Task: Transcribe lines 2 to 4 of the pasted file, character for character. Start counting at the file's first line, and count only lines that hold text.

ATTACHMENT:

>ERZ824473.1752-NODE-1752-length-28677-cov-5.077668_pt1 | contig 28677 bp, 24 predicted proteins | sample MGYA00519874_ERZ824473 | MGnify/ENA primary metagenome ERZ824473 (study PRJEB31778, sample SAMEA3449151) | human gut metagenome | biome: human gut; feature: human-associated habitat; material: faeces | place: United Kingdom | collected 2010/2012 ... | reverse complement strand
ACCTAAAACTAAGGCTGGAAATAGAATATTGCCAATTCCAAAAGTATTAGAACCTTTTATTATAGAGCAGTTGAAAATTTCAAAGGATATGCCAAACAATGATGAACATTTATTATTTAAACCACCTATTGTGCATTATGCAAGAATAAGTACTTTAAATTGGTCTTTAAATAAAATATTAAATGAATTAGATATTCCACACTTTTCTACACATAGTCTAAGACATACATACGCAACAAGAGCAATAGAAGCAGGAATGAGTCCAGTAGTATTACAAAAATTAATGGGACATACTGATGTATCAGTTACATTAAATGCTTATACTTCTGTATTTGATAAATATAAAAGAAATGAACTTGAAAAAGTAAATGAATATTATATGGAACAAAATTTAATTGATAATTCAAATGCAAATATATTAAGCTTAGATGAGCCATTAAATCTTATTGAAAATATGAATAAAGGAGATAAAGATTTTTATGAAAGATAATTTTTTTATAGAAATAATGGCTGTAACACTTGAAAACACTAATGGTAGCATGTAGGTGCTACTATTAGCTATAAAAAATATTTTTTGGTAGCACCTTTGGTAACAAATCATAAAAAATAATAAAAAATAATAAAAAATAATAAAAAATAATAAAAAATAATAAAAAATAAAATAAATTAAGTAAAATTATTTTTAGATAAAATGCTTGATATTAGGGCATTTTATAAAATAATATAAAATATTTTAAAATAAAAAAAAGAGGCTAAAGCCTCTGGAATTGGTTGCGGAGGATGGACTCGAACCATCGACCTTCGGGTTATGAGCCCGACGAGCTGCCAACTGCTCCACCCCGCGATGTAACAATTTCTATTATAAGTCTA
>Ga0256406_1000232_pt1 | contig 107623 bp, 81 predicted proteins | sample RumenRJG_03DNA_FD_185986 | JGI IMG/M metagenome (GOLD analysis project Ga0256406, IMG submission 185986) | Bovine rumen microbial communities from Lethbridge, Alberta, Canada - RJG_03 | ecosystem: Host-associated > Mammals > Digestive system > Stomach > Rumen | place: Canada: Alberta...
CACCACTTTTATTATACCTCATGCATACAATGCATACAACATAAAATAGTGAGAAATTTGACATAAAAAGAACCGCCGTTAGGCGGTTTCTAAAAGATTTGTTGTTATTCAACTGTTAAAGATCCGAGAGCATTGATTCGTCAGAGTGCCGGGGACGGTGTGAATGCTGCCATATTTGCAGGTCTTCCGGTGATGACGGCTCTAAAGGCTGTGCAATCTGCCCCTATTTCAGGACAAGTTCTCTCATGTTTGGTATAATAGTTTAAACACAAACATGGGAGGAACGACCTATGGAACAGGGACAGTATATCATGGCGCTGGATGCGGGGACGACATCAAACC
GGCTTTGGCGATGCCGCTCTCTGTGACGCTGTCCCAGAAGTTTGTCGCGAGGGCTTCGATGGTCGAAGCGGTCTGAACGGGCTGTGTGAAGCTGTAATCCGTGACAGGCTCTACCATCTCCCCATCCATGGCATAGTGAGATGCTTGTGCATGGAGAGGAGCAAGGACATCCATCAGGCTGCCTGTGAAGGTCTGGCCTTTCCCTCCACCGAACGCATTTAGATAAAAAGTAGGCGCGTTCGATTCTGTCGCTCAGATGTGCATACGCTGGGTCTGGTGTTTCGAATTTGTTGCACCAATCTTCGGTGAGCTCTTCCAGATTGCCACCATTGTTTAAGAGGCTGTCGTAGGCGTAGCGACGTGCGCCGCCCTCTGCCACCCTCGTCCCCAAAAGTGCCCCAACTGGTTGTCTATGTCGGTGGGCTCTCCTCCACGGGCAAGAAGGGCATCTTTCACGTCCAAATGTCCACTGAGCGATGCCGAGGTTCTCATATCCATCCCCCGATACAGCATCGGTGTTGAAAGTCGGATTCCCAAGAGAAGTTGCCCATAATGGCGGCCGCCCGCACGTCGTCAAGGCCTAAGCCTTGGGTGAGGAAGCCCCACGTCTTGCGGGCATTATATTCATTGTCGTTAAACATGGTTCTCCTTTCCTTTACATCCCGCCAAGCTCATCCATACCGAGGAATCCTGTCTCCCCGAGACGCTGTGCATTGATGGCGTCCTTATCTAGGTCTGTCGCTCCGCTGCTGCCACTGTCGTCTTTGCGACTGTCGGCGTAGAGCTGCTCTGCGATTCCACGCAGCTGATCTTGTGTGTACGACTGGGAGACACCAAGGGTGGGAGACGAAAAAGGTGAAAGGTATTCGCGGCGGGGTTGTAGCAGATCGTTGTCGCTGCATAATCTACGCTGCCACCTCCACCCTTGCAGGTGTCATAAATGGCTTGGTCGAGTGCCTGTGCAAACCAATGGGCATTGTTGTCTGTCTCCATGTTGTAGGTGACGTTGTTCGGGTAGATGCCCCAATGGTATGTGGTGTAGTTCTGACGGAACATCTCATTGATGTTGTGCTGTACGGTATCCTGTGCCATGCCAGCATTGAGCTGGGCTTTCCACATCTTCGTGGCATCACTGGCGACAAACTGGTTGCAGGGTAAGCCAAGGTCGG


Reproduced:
ACCTAAAACTAAGGCTGGAAATAGAATATTGCCAATTCCAAAAGTATTAGAACCTTTTATTATAGAGCAGTTGAAAATTTCAAAGGATATGCCAAACAATGATGAACATTTATTATTTAAACCACCTATTGTGCATTATGCAAGAATAAGTACTTTAAATTGGTCTTTAAATAAAATATTAAATGAATTAGATATTCCACACTTTTCTACACATAGTCTAAGACATACATACGCAACAAGAGCAATAGAAGCAGGAATGAGTCCAGTAGTATTACAAAAATTAATGGGACATACTGATGTATCAGTTACATTAAATGCTTATACTTCTGTATTTGATAAATATAAAAGAAATGAACTTGAAAAAGTAAATGAATATTATATGGAACAAAATTTAATTGATAATTCAAATGCAAATATATTAAGCTTAGATGAGCCATTAAATCTTATTGAAAATATGAATAAAGGAGATAAAGATTTTTATGAAAGATAATTTTTTTATAGAAATAATGGCTGTAACACTTGAAAACACTAATGGTAGCATGTAGGTGCTACTATTAGCTATAAAAAATATTTTTTGGTAGCACCTTTGGTAACAAATCATAAAAAATAATAAAAAATAATAAAAAATAATAAAAAATAATAAAAAATAATAAAAAATAAAATAAATTAAGTAAAATTATTTTTAGATAAAATGCTTGATATTAGGGCATTTTATAAAATAATATAAAATATTTTAAAATAAAAAAAAGAGGCTAAAGCCTCTGGAATTGGTTGCGGAGGATGGACTCGAACCATCGACCTTCGGGTTATGAGCCCGACGAGCTGCCAACTGCTCCACCCCGCGATGTAACAATTTCTATTATAAGTCTA
>Ga0256406_1000232_pt1 | contig 107623 bp, 81 predicted proteins | sample RumenRJG_03DNA_FD_185986 | JGI IMG/M metagenome (GOLD analysis project Ga0256406, IMG submission 185986) | Bovine rumen microbial communities from Lethbridge, Alberta, Canada - RJG_03 | ecosystem: Host-associated > Mammals > Digestive system > Stomach > Rumen | place: Canada: Alberta...
CACCACTTTTATTATACCTCATGCATACAATGCATACAACATAAAATAGTGAGAAATTTGACATAAAAAGAACCGCCGTTAGGCGGTTTCTAAAAGATTTGTTGTTATTCAACTGTTAAAGATCCGAGAGCATTGATTCGTCAGAGTGCCGGGGACGGTGTGAATGCTGCCATATTTGCAGGTCTTCCGGTGATGACGGCTCTAAAGGCTGTGCAATCTGCCCCTATTTCAGGACAAGTTCTCTCATGTTTGGTATAATAGTTTAAACACAAACATGGGAGGAACGACCTATGGAACAGGGACAGTATATCATGGCGCTGGATGCGGGGACGACATCAAACC